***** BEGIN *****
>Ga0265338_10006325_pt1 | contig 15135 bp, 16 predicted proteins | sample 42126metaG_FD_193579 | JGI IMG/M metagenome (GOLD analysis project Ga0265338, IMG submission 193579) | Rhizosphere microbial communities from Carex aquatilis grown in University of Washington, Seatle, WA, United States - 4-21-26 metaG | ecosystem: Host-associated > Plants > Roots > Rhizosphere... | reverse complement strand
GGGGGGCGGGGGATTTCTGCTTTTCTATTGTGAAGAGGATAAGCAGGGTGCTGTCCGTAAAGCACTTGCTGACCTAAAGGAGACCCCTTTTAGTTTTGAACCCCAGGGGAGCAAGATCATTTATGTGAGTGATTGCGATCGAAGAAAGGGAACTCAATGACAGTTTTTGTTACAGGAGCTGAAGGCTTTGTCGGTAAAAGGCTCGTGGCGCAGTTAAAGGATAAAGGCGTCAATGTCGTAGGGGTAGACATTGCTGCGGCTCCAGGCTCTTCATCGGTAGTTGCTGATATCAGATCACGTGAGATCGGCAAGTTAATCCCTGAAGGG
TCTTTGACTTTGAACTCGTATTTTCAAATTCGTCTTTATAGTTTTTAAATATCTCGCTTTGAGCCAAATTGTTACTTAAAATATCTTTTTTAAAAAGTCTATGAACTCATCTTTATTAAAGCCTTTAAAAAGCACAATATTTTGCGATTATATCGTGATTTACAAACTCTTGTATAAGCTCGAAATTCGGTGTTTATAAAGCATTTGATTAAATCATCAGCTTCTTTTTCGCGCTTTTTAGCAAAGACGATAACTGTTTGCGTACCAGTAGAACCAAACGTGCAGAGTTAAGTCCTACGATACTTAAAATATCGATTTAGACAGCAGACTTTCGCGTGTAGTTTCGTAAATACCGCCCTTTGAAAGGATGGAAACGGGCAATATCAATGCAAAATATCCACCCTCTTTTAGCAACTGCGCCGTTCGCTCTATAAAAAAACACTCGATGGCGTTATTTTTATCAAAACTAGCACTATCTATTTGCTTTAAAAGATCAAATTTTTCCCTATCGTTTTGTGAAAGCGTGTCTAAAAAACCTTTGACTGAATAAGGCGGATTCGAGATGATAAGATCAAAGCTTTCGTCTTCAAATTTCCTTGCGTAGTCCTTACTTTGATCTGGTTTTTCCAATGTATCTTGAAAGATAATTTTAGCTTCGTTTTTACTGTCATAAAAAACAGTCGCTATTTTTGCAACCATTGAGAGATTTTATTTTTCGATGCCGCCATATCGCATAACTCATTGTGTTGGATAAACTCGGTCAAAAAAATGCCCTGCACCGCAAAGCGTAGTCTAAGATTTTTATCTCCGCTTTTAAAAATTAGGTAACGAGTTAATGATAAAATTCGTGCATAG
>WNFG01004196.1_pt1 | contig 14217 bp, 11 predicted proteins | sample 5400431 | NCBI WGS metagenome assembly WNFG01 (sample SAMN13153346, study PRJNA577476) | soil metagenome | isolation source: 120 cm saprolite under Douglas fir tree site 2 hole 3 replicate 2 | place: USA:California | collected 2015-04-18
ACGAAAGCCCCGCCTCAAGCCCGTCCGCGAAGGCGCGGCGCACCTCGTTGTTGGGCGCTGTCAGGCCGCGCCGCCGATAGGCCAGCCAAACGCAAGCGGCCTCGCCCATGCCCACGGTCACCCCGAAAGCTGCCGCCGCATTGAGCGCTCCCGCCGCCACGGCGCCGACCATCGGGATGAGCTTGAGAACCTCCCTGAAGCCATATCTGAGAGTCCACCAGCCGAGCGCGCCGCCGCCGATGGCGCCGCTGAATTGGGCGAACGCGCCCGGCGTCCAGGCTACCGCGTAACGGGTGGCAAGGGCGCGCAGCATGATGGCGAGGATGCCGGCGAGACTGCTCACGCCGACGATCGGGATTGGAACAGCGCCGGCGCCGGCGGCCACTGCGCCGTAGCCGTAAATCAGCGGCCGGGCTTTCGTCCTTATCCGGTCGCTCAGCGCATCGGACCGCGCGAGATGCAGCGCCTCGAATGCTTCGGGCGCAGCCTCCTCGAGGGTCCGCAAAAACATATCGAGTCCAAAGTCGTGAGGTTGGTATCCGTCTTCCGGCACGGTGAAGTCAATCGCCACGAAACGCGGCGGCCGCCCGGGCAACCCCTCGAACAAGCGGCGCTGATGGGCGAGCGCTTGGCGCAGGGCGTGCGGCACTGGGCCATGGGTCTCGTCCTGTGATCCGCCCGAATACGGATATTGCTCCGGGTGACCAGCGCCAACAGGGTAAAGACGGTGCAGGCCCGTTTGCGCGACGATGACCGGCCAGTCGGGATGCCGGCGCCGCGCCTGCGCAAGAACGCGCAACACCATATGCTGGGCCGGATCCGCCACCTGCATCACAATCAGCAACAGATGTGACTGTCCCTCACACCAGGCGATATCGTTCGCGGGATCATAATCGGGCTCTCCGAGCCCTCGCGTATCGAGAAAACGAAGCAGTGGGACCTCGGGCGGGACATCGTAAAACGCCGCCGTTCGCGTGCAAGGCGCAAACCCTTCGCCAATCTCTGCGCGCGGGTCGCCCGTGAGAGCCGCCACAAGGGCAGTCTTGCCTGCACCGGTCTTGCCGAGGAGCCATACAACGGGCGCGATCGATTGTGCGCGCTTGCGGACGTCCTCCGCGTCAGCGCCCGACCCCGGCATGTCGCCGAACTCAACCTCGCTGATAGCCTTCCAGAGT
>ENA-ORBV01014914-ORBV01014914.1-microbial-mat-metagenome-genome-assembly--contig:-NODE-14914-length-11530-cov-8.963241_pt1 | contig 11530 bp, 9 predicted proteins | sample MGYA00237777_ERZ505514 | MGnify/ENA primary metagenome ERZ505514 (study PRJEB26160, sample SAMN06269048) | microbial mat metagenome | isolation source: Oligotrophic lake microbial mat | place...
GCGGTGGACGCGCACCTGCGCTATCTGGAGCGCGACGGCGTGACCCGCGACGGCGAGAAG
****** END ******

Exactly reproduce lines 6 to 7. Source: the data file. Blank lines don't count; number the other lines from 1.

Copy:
>ENA-ORBV01014914-ORBV01014914.1-microbial-mat-metagenome-genome-assembly--contig:-NODE-14914-length-11530-cov-8.963241_pt1 | contig 11530 bp, 9 predicted proteins | sample MGYA00237777_ERZ505514 | MGnify/ENA primary metagenome ERZ505514 (study PRJEB26160, sample SAMN06269048) | microbial mat metagenome | isolation source: Oligotrophic lake microbial mat | place...
GCGGTGGACGCGCACCTGCGCTATCTGGAGCGCGACGGCGTGACCCGCGACGGCGAGAAG